Wil Lou Gray and the Politics of Progress in South Carolina

Mary Macdonald Ogden, University of South Carolina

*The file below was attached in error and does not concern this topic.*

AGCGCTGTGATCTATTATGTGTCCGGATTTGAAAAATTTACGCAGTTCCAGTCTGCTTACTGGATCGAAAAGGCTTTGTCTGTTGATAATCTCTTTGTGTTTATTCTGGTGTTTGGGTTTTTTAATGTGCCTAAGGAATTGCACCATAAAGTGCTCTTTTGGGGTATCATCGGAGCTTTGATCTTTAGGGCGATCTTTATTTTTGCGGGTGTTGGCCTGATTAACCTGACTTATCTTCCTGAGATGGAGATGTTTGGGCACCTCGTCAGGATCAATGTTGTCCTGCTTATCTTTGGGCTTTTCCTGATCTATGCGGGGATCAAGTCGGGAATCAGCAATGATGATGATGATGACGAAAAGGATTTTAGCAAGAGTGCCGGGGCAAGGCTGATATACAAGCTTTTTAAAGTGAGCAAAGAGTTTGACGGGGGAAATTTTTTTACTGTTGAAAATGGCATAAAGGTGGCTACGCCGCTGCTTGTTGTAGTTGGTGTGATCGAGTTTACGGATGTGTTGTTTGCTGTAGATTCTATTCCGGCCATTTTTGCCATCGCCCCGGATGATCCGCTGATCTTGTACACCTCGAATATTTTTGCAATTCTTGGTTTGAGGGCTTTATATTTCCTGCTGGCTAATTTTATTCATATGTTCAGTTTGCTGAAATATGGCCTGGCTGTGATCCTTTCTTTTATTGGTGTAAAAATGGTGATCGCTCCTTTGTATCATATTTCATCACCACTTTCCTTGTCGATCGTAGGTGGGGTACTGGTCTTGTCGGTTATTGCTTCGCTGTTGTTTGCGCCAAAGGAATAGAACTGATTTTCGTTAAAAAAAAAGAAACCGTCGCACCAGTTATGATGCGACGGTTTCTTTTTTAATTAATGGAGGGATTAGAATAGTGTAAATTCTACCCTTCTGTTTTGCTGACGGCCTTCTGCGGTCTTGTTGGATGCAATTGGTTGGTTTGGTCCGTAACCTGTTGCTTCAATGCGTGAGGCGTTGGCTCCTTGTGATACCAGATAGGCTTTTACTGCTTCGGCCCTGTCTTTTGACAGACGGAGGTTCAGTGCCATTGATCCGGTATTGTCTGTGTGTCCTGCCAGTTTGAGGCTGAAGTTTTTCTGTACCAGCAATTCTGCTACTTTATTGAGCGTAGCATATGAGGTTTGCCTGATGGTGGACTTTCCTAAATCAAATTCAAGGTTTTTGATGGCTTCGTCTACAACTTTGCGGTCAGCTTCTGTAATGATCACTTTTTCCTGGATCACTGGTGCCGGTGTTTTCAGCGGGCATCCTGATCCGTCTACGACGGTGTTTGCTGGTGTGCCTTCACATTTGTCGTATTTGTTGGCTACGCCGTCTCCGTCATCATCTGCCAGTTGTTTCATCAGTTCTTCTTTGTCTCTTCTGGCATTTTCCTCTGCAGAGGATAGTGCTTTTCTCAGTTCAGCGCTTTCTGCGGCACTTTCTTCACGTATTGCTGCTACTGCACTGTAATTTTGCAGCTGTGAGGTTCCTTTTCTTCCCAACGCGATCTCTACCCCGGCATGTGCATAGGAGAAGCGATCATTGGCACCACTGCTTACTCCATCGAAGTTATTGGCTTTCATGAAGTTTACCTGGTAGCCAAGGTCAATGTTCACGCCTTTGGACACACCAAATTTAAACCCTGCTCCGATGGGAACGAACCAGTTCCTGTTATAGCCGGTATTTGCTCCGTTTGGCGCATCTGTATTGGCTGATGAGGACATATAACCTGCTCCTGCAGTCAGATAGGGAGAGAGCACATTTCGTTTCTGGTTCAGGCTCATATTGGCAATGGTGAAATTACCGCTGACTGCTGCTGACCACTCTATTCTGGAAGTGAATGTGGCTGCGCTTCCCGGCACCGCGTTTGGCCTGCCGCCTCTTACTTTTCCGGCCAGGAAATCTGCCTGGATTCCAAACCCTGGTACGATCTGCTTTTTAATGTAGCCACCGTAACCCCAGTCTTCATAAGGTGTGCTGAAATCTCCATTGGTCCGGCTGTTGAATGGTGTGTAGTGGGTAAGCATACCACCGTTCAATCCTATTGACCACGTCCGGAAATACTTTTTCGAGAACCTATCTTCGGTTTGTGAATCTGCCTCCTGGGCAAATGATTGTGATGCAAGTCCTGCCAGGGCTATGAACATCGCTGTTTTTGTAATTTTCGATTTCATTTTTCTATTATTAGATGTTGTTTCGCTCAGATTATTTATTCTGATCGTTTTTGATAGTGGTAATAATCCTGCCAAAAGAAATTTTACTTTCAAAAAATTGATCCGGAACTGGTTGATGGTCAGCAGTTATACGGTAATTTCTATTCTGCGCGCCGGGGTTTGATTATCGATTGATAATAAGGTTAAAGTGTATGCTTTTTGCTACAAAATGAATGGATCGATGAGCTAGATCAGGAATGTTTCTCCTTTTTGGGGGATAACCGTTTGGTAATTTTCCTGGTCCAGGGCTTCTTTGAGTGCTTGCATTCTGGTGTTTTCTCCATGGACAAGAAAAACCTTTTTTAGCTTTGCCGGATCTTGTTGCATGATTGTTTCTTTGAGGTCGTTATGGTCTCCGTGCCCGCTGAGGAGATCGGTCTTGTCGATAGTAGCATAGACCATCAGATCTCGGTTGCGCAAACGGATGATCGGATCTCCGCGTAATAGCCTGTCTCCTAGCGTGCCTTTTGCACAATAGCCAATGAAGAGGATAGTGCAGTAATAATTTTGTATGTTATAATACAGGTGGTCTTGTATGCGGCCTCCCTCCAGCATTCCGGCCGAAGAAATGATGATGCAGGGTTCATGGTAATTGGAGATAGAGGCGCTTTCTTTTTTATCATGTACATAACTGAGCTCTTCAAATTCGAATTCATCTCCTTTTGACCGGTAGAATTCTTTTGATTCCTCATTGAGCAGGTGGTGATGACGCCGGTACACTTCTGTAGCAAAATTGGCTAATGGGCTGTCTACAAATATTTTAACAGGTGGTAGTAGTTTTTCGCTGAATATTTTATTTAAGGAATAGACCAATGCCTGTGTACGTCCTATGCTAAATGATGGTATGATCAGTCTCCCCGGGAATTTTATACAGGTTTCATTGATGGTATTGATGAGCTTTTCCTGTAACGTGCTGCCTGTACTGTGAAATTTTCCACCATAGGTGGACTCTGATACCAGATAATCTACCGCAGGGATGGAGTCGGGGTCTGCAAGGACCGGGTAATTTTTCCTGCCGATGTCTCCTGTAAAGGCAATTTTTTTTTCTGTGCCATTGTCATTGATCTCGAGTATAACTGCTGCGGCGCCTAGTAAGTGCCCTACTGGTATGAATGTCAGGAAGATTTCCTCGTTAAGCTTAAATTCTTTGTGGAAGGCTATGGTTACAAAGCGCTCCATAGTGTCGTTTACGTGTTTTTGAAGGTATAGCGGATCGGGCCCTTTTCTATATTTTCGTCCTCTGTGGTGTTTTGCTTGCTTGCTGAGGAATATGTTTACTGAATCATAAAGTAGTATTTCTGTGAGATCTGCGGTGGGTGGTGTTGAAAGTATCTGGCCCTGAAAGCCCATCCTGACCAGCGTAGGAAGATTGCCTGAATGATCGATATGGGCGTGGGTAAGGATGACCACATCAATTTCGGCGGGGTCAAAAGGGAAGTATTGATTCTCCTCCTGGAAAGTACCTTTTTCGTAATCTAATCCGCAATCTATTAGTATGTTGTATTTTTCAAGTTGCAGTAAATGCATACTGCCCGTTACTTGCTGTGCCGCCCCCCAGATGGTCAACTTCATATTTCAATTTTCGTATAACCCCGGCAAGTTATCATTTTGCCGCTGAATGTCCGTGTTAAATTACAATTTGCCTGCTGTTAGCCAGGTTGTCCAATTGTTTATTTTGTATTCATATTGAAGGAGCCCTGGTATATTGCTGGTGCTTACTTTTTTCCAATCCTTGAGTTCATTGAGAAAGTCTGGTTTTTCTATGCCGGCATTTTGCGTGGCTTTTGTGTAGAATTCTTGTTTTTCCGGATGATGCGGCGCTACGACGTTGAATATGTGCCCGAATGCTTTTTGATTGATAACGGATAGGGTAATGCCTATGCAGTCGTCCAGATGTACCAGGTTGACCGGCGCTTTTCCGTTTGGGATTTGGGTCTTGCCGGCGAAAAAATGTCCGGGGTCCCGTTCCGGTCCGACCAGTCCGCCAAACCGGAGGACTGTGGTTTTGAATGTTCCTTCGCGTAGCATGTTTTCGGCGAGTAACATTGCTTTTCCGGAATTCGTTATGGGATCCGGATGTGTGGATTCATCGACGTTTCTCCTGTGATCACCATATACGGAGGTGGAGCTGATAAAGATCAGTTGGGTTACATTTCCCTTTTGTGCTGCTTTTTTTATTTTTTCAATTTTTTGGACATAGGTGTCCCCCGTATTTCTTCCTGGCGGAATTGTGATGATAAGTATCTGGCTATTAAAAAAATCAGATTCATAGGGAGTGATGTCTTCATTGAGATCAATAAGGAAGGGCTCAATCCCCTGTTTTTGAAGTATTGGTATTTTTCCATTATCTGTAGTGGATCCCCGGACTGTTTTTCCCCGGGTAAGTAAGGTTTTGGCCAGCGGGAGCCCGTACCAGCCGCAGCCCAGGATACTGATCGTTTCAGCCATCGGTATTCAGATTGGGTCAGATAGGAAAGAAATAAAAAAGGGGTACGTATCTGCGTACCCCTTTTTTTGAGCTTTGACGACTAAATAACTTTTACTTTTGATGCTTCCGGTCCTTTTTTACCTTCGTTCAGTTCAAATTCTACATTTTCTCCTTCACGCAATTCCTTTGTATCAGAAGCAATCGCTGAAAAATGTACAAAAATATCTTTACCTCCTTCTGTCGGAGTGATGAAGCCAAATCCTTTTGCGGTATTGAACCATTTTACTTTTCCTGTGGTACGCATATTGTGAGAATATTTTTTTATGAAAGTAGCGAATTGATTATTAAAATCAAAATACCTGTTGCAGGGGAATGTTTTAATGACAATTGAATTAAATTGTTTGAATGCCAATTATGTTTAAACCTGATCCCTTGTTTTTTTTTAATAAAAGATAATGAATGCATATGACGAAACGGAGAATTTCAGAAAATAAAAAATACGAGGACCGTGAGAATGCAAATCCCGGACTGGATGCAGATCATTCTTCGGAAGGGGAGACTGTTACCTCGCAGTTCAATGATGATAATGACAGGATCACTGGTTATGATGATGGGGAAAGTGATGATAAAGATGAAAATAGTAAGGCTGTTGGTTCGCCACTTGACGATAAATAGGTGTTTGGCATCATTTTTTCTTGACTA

Through an analysis of state Superintendent of Educations records, regional newspapers, and the Wil Lou Gray manuscript collection, this work examines the first fifty years of the life and work of South Carolinian Dr. Wil Lou Gray (1883-1935). Spurred by the southern educational reform crusade, advanced education and the high levels of illiteracy in South Carolina, Gray used the emergent field of adult education before and specifically after World War I as a portal to carry out a sustained and shrewd attack against the racism, illiteracy, sexism and political lethargy commonplace in South Carolina. From her position as State Superintendent of Adult Schools (1919) and through opportunity schools, adult night schools, pilgrimages and media campaigns to 1935, Gray transformed the campaign to eradicate illiteracy in South Carolina from a plan of eradication to a program of adult education. Her work reveals the significant role white women played in the Long Civil Rights Movement and demonstrates that she successfully secured small but meaningful advances in the face harsh economic conditions, endemic white supremacy and race violence for black and white adults in South Carolina. Gray's methods and politics reveal a nuanced picture of the implementation and impact of southern educational reform in the first decades of the twentieth-century.